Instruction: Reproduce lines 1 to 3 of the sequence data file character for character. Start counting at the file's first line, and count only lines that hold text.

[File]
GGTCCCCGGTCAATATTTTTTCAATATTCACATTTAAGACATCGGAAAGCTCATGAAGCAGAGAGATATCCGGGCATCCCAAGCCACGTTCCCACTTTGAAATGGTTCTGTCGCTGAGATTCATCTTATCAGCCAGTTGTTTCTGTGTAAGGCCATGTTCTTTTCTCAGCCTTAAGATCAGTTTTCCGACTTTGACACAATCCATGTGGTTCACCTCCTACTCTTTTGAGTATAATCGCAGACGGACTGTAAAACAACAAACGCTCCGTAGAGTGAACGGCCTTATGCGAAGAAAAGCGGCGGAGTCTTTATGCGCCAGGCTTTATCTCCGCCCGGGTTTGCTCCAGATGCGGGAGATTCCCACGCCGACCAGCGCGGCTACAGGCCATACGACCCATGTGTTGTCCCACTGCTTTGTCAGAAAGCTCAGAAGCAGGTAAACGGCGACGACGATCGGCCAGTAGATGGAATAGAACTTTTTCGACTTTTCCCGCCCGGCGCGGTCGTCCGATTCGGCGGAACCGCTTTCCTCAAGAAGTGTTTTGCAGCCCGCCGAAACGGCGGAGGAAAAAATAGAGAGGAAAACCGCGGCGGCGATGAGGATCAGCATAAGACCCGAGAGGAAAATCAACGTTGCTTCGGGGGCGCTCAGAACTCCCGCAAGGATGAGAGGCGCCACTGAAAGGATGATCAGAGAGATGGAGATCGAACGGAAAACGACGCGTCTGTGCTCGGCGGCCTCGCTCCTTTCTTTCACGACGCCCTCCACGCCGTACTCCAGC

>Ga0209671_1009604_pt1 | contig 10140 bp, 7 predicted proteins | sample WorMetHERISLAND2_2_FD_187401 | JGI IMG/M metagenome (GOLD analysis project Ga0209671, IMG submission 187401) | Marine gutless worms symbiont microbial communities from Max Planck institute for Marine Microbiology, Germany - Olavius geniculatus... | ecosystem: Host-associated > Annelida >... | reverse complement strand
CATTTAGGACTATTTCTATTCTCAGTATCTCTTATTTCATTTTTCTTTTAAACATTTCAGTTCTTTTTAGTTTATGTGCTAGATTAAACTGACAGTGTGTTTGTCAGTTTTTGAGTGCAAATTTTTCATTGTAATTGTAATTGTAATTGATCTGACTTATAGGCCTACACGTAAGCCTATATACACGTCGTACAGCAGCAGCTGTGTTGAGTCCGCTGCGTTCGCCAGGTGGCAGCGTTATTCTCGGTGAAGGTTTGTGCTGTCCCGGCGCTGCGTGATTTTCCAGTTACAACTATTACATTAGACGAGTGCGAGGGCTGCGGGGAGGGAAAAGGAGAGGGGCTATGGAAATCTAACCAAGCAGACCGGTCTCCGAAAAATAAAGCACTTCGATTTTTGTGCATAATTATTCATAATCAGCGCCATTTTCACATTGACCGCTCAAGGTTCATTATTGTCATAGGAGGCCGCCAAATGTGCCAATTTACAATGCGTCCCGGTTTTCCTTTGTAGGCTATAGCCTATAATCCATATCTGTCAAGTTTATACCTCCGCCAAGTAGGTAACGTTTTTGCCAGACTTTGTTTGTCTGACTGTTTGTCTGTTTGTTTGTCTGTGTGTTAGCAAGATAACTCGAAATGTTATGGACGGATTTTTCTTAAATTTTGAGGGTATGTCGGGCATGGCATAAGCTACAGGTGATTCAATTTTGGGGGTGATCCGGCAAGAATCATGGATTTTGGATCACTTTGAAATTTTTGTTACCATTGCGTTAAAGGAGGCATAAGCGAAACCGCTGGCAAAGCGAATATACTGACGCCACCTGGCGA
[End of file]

GGTCCCCGGTCAATATTTTTTCAATATTCACATTTAAGACATCGGAAAGCTCATGAAGCAGAGAGATATCCGGGCATCCCAAGCCACGTTCCCACTTTGAAATGGTTCTGTCGCTGAGATTCATCTTATCAGCCAGTTGTTTCTGTGTAAGGCCATGTTCTTTTCTCAGCCTTAAGATCAGTTTTCCGACTTTGACACAATCCATGTGGTTCACCTCCTACTCTTTTGAGTATAATCGCAGACGGACTGTAAAACAACAAACGCTCCGTAGAGTGAACGGCCTTATGCGAAGAAAAGCGGCGGAGTCTTTATGCGCCAGGCTTTATCTCCGCCCGGGTTTGCTCCAGATGCGGGAGATTCCCACGCCGACCAGCGCGGCTACAGGCCATACGACCCATGTGTTGTCCCACTGCTTTGTCAGAAAGCTCAGAAGCAGGTAAACGGCGACGACGATCGGCCAGTAGATGGAATAGAACTTTTTCGACTTTTCCCGCCCGGCGCGGTCGTCCGATTCGGCGGAACCGCTTTCCTCAAGAAGTGTTTTGCAGCCCGCCGAAACGGCGGAGGAAAAAATAGAGAGGAAAACCGCGGCGGCGATGAGGATCAGCATAAGACCCGAGAGGAAAATCAACGTTGCTTCGGGGGCGCTCAGAACTCCCGCAAGGATGAGAGGCGCCACTGAAAGGATGATCAGAGAGATGGAGATCGAACGGAAAACGACGCGTCTGTGCTCGGCGGCCTCGCTCCTTTCTTTCACGACGCCCTCCACGCCGTACTCCAGC

>Ga0209671_1009604_pt1 | contig 10140 bp, 7 predicted proteins | sample WorMetHERISLAND2_2_FD_187401 | JGI IMG/M metagenome (GOLD analysis project Ga0209671, IMG submission 187401) | Marine gutless worms symbiont microbial communities from Max Planck institute for Marine Microbiology, Germany - Olavius geniculatus... | ecosystem: Host-associated > Annelida >... | reverse complement strand
CATTTAGGACTATTTCTATTCTCAGTATCTCTTATTTCATTTTTCTTTTAAACATTTCAGTTCTTTTTAGTTTATGTGCTAGATTAAACTGACAGTGTGTTTGTCAGTTTTTGAGTGCAAATTTTTCATTGTAATTGTAATTGTAATTGATCTGACTTATAGGCCTACACGTAAGCCTATATACACGTCGTACAGCAGCAGCTGTGTTGAGTCCGCTGCGTTCGCCAGGTGGCAGCGTTATTCTCGGTGAAGGTTTGTGCTGTCCCGGCGCTGCGTGATTTTCCAGTTACAACTATTACATTAGACGAGTGCGAGGGCTGCGGGGAGGGAAAAGGAGAGGGGCTATGGAAATCTAACCAAGCAGACCGGTCTCCGAAAAATAAAGCACTTCGATTTTTGTGCATAATTATTCATAATCAGCGCCATTTTCACATTGACCGCTCAAGGTTCATTATTGTCATAGGAGGCCGCCAAATGTGCCAATTTACAATGCGTCCCGGTTTTCCTTTGTAGGCTATAGCCTATAATCCATATCTGTCAAGTTTATACCTCCGCCAAGTAGGTAACGTTTTTGCCAGACTTTGTTTGTCTGACTGTTTGTCTGTTTGTTTGTCTGTGTGTTAGCAAGATAACTCGAAATGTTATGGACGGATTTTTCTTAAATTTTGAGGGTATGTCGGGCATGGCATAAGCTACAGGTGATTCAATTTTGGGGGTGATCCGGCAAGAATCATGGATTTTGGATCACTTTGAAATTTTTGTTACCATTGCGTTAAAGGAGGCATAAGCGAAACCGCTGGCAAAGCGAATATACTGACGCCACCTGGCGA